“Horrific” experiments on pregnant mice which are forced to breathe in e-cig flavours have been widely condemned by animal rights campaigners.
The National Institutes of Health (NIH) recently awarded biomedical research organisation The Lundquist Institute £1.76m ($2.3m) to research whether vaping while pregnant increases the risk of children having asthma.
Research leader Dr Virender Rehan hopes the findings could change US laws around vaping as the number of youngsters using e-cigarettes has “increased alarmingly” to millions across the world.
But the method for testing the pregnant mice – which will be regularly forced into gas tubes for up to two years – has drawn harsh criticism, especially from animal rights group PETA.
Dr Andreas Stucki worked for the tobacco company Philip Morris International Inc. before returning to research and now is a biomedical scientist for PETA US.
He claimed the research money was being "wasted" on ineffective animal tests that will produce findings with limited relevance to humans.
Dr Stucki claims: "In general I believe animal testing is unnecessary and especially in regards to vaping.
"There was a nicotine addiction study that had to be stopped two years ago because four monkeys died.
"There are so many humans at the moment that either continue to smoke, they switch to vaping, they are dual users, they are completely both – they are the perfect subjects to perform a study on.
"There are endless possibilities that you can use human subjects for and we do not have the natural disadvantage of using animals."
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He claims: "It's a waste of money and it could be used in better ways.
"I think animal research holds back science… It is already if you look at drug development – it's 96% of all the drugs that are tested as safe and effective for animals that are not getting into the market.
"We can really treat every disease in a mouse and it's not translating to humans."
Asked why researchers don't use humans more, he claims: "It's only speculation but it requires more planning, it requires more ethical committees, I guess it's hard to overcome, and others are doing it because they already have the animal testing equipment and the knowledge.
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"Especially in inhalation toxicology, animal testing is very very questionable, just imagine, A, you put them in a tube where they cannot move – already this is a lot of stress for a rat, then they have to inhale four to six hours of something which is potentially toxic, five to seven times a week, for up to two years in a study. It's pretty horrific."
Studies have shown women who smoke during pregnancy increase the risk of their children having asthma – and that those children can pass it on to their own children even if they are non-smokers.
Dr Virender Rehan is to lead a team at The Lundquist Institute to use pregnant mice to investigate whether this also happens with e-cigarettes, which are particularly popular among young people.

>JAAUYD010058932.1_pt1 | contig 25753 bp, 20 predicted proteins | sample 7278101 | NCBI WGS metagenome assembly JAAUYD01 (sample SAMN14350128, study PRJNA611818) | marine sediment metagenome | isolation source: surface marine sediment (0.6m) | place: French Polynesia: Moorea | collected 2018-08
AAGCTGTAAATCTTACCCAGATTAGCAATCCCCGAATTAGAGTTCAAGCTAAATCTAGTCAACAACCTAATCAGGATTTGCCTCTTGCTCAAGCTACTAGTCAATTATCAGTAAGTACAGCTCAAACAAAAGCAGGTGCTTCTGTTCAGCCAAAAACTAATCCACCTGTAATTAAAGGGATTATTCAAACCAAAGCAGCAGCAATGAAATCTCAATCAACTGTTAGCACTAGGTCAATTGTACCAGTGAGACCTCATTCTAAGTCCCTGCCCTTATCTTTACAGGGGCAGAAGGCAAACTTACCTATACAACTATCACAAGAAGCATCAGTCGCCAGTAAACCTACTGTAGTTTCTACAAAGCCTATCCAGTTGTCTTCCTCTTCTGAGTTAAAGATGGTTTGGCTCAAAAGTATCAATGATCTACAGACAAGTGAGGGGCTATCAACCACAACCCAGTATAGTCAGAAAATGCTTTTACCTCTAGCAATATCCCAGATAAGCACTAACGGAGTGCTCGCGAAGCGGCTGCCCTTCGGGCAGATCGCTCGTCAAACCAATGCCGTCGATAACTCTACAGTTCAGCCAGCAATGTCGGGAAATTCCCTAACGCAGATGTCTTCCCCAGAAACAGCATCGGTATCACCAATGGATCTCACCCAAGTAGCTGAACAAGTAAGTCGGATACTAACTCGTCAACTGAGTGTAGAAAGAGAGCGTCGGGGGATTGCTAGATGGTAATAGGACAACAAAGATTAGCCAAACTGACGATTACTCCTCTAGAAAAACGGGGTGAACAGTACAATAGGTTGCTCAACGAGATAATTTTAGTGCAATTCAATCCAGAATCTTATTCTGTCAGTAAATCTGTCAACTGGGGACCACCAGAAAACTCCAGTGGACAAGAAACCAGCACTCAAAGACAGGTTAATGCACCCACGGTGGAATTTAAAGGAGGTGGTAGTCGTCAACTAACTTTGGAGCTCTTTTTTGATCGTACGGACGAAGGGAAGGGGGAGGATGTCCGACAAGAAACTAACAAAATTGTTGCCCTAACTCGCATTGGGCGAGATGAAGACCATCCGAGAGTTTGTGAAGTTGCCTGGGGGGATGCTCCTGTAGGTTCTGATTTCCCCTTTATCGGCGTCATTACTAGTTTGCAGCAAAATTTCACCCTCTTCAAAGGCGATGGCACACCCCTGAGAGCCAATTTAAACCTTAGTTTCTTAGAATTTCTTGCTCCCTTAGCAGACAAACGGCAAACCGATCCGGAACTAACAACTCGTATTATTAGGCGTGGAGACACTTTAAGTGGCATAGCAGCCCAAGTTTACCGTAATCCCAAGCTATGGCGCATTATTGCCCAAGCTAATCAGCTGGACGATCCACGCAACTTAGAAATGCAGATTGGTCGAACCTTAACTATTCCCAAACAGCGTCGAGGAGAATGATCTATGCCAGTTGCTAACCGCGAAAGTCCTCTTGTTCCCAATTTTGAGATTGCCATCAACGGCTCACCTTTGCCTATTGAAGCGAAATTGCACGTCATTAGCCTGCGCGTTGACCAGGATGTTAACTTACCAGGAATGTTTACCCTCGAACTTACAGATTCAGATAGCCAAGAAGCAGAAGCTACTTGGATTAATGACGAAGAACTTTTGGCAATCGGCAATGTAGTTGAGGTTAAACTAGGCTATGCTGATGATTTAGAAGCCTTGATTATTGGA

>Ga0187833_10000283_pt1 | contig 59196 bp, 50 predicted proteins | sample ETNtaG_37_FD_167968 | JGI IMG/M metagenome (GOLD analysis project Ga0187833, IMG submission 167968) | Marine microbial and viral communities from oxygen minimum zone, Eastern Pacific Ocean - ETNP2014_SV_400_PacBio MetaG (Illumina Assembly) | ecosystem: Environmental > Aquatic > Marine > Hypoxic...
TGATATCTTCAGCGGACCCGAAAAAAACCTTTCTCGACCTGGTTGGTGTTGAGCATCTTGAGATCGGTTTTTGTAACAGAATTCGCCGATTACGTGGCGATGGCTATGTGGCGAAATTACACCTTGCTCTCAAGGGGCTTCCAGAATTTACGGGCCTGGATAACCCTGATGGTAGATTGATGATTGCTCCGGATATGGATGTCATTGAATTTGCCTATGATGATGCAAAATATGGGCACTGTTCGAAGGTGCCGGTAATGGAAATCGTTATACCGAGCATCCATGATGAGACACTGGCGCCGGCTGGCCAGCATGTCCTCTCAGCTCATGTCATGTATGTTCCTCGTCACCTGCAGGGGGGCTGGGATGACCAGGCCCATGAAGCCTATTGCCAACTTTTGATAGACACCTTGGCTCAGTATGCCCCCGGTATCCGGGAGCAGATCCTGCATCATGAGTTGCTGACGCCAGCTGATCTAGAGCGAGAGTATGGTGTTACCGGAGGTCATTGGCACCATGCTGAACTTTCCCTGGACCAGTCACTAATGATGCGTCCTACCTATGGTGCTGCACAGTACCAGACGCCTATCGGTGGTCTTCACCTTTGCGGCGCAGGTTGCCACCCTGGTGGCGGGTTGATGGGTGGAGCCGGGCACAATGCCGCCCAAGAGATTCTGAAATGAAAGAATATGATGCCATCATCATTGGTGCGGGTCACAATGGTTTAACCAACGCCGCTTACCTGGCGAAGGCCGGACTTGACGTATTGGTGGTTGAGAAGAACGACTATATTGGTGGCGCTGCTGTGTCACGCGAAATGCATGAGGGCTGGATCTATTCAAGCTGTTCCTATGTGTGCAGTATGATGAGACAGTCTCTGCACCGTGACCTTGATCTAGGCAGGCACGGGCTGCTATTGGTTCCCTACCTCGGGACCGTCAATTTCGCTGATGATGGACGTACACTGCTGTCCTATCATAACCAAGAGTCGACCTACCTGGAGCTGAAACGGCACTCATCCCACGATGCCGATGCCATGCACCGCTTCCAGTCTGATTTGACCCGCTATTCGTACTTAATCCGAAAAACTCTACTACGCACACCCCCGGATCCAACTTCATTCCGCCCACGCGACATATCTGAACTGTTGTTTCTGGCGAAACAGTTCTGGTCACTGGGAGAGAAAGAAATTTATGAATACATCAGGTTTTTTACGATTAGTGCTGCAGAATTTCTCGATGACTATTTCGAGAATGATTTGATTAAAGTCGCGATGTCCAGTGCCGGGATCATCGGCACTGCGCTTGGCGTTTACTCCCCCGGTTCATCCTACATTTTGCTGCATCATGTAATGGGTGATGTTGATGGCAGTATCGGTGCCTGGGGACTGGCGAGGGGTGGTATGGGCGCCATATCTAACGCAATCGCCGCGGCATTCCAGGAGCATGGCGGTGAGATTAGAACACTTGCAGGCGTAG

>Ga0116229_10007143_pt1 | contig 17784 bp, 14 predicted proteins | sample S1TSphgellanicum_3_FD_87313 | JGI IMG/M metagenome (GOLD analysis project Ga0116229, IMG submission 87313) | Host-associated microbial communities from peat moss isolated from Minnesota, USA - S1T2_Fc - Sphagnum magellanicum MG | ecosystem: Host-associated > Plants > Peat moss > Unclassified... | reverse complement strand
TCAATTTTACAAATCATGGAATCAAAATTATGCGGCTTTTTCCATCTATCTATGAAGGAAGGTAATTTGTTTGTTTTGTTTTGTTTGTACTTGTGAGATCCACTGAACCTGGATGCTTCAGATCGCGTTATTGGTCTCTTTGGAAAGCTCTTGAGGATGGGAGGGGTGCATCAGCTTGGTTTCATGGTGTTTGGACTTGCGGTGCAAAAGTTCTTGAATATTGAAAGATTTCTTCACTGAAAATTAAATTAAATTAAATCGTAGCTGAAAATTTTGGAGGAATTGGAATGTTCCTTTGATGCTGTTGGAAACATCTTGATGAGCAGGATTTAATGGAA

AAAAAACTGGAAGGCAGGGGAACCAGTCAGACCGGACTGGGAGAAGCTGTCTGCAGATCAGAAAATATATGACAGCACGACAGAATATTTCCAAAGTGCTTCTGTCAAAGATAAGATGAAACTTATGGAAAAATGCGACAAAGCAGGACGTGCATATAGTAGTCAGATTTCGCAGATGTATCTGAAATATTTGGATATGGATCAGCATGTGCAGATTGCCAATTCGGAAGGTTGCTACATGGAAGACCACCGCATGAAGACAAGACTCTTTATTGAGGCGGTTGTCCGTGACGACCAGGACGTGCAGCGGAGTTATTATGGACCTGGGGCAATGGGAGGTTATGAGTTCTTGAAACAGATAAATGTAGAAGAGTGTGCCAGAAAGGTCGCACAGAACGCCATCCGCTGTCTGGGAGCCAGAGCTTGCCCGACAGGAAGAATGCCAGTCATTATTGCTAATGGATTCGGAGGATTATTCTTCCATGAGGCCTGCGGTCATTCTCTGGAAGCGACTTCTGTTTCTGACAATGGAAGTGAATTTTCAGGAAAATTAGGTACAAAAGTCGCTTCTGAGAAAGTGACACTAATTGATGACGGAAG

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He claims: “There has been an erroneous perception that vaping is relatively safe when compared to smoking.
“These studies will advance our knowledge on the transgenerational risk of vaping and will also help inform regulatory policies concerning exposure to e-cig nicotine and flavoring from vaping.”
The research will also assess the effects of nicotine and e-cigarette flavorings on "germ cells" – precursors to sperm and egg cells – in growing embryos in the womb.
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The Lundquist Institute’s CEO Dr David Meyer said: “Dr Rehan is a nationally respected leader in studying the respiratory system.
“His work investigating the multi-generational effects of vaping and discovering significant insights on asthma help fulfill The Lundquist Institute’s mission of leading healthcare innovation.”
Public Health expert Professor Linda Bauld, of Cancer Research UK, who is not involved in the study, claims vaping is "significantly less harmful" than smoking.
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Commenting on a spate of deaths in the US linked with vaping last year, she claims: "It's very clear that the EVALI (E-cigarette, or Vaping product use Associated Lung Injury) outbreak was linked to contaminated cannabis oil, contaminated with thickening oil which contained vitamin E.
"It was a bit like an E-coli outbreak for food.
"It's still significantly less harmful than smoking, there's very little doubt about that.
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"Where there may be harms is nicotine is addictive and the flavourings – many were designed for food products, not to be inhaled so there may well be respiratory or cardio-vascular effects."
Asked if she had concerns animal welfare issues could put smokers off switching to e-cigarettes, she claims: "We are very concerned about pregnant women vaping.
"We use animal models for almost everything in modern medicine so vaping isn't any different.
"In terms of vaping studies, the most common animal model is a rodent.
"In most of modern medicine we use animal models; I would agree in a perfect world we would use computer models."
The Lundquist Institute, formerly the Los Angeles Biomedical Research Institute, has over 100 principal investigators working on more than 600 research studies and is responsible for innovations including the first FDA-approved treatment for sickle cell disease in 20 years.
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